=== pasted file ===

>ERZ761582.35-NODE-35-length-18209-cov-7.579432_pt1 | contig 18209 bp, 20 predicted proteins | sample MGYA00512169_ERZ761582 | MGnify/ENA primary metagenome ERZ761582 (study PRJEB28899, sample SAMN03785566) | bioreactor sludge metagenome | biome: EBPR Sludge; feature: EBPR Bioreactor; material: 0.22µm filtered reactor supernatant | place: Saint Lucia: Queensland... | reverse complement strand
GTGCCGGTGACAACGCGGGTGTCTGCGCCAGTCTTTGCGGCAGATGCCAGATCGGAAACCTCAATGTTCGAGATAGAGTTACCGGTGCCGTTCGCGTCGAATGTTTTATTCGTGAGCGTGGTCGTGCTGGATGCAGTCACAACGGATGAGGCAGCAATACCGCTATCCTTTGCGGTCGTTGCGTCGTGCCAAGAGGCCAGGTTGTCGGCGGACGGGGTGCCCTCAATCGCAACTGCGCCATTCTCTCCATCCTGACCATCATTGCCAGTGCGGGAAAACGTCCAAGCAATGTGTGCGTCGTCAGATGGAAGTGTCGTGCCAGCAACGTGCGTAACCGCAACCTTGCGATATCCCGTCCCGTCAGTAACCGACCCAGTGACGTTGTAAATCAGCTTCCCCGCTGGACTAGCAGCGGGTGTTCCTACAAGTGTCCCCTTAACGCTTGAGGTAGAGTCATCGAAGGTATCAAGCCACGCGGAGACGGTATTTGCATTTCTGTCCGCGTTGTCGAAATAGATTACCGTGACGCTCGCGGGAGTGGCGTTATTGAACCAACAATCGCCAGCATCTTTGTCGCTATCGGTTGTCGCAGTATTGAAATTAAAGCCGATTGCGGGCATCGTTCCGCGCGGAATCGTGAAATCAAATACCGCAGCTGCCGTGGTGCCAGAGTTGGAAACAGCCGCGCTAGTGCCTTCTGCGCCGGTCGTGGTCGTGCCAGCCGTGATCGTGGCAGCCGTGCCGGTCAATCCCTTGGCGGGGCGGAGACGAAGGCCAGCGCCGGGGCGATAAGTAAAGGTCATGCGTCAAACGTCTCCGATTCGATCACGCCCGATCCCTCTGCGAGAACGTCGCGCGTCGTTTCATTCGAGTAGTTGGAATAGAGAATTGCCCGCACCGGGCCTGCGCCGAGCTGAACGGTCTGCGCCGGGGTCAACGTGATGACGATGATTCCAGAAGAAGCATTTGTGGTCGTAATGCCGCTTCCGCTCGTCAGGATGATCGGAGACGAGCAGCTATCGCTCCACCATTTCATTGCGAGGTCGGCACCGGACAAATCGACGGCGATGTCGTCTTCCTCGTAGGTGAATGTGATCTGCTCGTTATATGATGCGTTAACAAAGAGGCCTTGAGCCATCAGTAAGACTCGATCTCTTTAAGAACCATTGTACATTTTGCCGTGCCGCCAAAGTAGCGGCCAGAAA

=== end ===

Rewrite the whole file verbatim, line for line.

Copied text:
>ERZ761582.35-NODE-35-length-18209-cov-7.579432_pt1 | contig 18209 bp, 20 predicted proteins | sample MGYA00512169_ERZ761582 | MGnify/ENA primary metagenome ERZ761582 (study PRJEB28899, sample SAMN03785566) | bioreactor sludge metagenome | biome: EBPR Sludge; feature: EBPR Bioreactor; material: 0.22µm filtered reactor supernatant | place: Saint Lucia: Queensland... | reverse complement strand
GTGCCGGTGACAACGCGGGTGTCTGCGCCAGTCTTTGCGGCAGATGCCAGATCGGAAACCTCAATGTTCGAGATAGAGTTACCGGTGCCGTTCGCGTCGAATGTTTTATTCGTGAGCGTGGTCGTGCTGGATGCAGTCACAACGGATGAGGCAGCAATACCGCTATCCTTTGCGGTCGTTGCGTCGTGCCAAGAGGCCAGGTTGTCGGCGGACGGGGTGCCCTCAATCGCAACTGCGCCATTCTCTCCATCCTGACCATCATTGCCAGTGCGGGAAAACGTCCAAGCAATGTGTGCGTCGTCAGATGGAAGTGTCGTGCCAGCAACGTGCGTAACCGCAACCTTGCGATATCCCGTCCCGTCAGTAACCGACCCAGTGACGTTGTAAATCAGCTTCCCCGCTGGACTAGCAGCGGGTGTTCCTACAAGTGTCCCCTTAACGCTTGAGGTAGAGTCATCGAAGGTATCAAGCCACGCGGAGACGGTATTTGCATTTCTGTCCGCGTTGTCGAAATAGATTACCGTGACGCTCGCGGGAGTGGCGTTATTGAACCAACAATCGCCAGCATCTTTGTCGCTATCGGTTGTCGCAGTATTGAAATTAAAGCCGATTGCGGGCATCGTTCCGCGCGGAATCGTGAAATCAAATACCGCAGCTGCCGTGGTGCCAGAGTTGGAAACAGCCGCGCTAGTGCCTTCTGCGCCGGTCGTGGTCGTGCCAGCCGTGATCGTGGCAGCCGTGCCGGTCAATCCCTTGGCGGGGCGGAGACGAAGGCCAGCGCCGGGGCGATAAGTAAAGGTCATGCGTCAAACGTCTCCGATTCGATCACGCCCGATCCCTCTGCGAGAACGTCGCGCGTCGTTTCATTCGAGTAGTTGGAATAGAGAATTGCCCGCACCGGGCCTGCGCCGAGCTGAACGGTCTGCGCCGGGGTCAACGTGATGACGATGATTCCAGAAGAAGCATTTGTGGTCGTAATGCCGCTTCCGCTCGTCAGGATGATCGGAGACGAGCAGCTATCGCTCCACCATTTCATTGCGAGGTCGGCACCGGACAAATCGACGGCGATGTCGTCTTCCTCGTAGGTGAATGTGATCTGCTCGTTATATGATGCGTTAACAAAGAGGCCTTGAGCCATCAGTAAGACTCGATCTCTTTAAGAACCATTGTACATTTTGCCGTGCCGCCAAAGTAGCGGCCAGAAA